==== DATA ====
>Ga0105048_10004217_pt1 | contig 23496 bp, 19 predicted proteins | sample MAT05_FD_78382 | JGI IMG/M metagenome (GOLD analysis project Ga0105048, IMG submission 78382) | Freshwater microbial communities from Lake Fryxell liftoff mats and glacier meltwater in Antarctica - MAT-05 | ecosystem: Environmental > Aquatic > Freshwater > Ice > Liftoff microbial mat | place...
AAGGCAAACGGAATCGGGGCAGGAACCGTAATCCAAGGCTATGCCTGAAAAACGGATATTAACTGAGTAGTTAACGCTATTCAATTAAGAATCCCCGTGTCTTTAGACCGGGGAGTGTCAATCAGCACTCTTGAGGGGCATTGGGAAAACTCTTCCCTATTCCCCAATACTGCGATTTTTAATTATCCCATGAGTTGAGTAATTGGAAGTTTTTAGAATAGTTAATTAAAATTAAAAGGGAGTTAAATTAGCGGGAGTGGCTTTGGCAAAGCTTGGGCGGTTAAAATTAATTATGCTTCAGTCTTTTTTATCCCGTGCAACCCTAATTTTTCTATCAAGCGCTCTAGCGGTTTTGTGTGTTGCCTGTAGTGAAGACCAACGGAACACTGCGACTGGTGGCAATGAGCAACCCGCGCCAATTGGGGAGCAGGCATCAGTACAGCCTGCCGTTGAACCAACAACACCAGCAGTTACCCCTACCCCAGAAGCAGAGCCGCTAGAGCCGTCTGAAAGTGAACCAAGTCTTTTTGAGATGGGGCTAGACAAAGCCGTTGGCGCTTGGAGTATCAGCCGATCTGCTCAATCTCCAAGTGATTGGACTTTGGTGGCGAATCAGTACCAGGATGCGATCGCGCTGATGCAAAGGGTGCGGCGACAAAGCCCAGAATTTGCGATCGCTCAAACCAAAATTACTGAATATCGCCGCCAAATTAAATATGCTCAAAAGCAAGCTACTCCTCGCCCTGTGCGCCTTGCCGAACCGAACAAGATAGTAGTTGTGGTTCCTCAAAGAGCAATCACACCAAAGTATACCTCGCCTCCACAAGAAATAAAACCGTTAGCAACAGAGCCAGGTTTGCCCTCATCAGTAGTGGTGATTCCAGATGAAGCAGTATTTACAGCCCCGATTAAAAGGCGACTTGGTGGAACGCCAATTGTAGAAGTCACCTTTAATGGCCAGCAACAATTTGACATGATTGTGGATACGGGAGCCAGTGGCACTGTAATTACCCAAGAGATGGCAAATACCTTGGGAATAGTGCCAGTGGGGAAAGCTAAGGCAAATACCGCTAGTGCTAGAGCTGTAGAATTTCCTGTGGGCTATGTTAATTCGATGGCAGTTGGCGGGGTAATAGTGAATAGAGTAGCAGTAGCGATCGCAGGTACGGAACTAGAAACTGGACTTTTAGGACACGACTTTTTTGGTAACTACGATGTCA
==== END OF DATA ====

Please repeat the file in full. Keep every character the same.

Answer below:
>Ga0105048_10004217_pt1 | contig 23496 bp, 19 predicted proteins | sample MAT05_FD_78382 | JGI IMG/M metagenome (GOLD analysis project Ga0105048, IMG submission 78382) | Freshwater microbial communities from Lake Fryxell liftoff mats and glacier meltwater in Antarctica - MAT-05 | ecosystem: Environmental > Aquatic > Freshwater > Ice > Liftoff microbial mat | place...
AAGGCAAACGGAATCGGGGCAGGAACCGTAATCCAAGGCTATGCCTGAAAAACGGATATTAACTGAGTAGTTAACGCTATTCAATTAAGAATCCCCGTGTCTTTAGACCGGGGAGTGTCAATCAGCACTCTTGAGGGGCATTGGGAAAACTCTTCCCTATTCCCCAATACTGCGATTTTTAATTATCCCATGAGTTGAGTAATTGGAAGTTTTTAGAATAGTTAATTAAAATTAAAAGGGAGTTAAATTAGCGGGAGTGGCTTTGGCAAAGCTTGGGCGGTTAAAATTAATTATGCTTCAGTCTTTTTTATCCCGTGCAACCCTAATTTTTCTATCAAGCGCTCTAGCGGTTTTGTGTGTTGCCTGTAGTGAAGACCAACGGAACACTGCGACTGGTGGCAATGAGCAACCCGCGCCAATTGGGGAGCAGGCATCAGTACAGCCTGCCGTTGAACCAACAACACCAGCAGTTACCCCTACCCCAGAAGCAGAGCCGCTAGAGCCGTCTGAAAGTGAACCAAGTCTTTTTGAGATGGGGCTAGACAAAGCCGTTGGCGCTTGGAGTATCAGCCGATCTGCTCAATCTCCAAGTGATTGGACTTTGGTGGCGAATCAGTACCAGGATGCGATCGCGCTGATGCAAAGGGTGCGGCGACAAAGCCCAGAATTTGCGATCGCTCAAACCAAAATTACTGAATATCGCCGCCAAATTAAATATGCTCAAAAGCAAGCTACTCCTCGCCCTGTGCGCCTTGCCGAACCGAACAAGATAGTAGTTGTGGTTCCTCAAAGAGCAATCACACCAAAGTATACCTCGCCTCCACAAGAAATAAAACCGTTAGCAACAGAGCCAGGTTTGCCCTCATCAGTAGTGGTGATTCCAGATGAAGCAGTATTTACAGCCCCGATTAAAAGGCGACTTGGTGGAACGCCAATTGTAGAAGTCACCTTTAATGGCCAGCAACAATTTGACATGATTGTGGATACGGGAGCCAGTGGCACTGTAATTACCCAAGAGATGGCAAATACCTTGGGAATAGTGCCAGTGGGGAAAGCTAAGGCAAATACCGCTAGTGCTAGAGCTGTAGAATTTCCTGTGGGCTATGTTAATTCGATGGCAGTTGGCGGGGTAATAGTGAATAGAGTAGCAGTAGCGATCGCAGGTACGGAACTAGAAACTGGACTTTTAGGACACGACTTTTTTGGTAACTACGATGTCA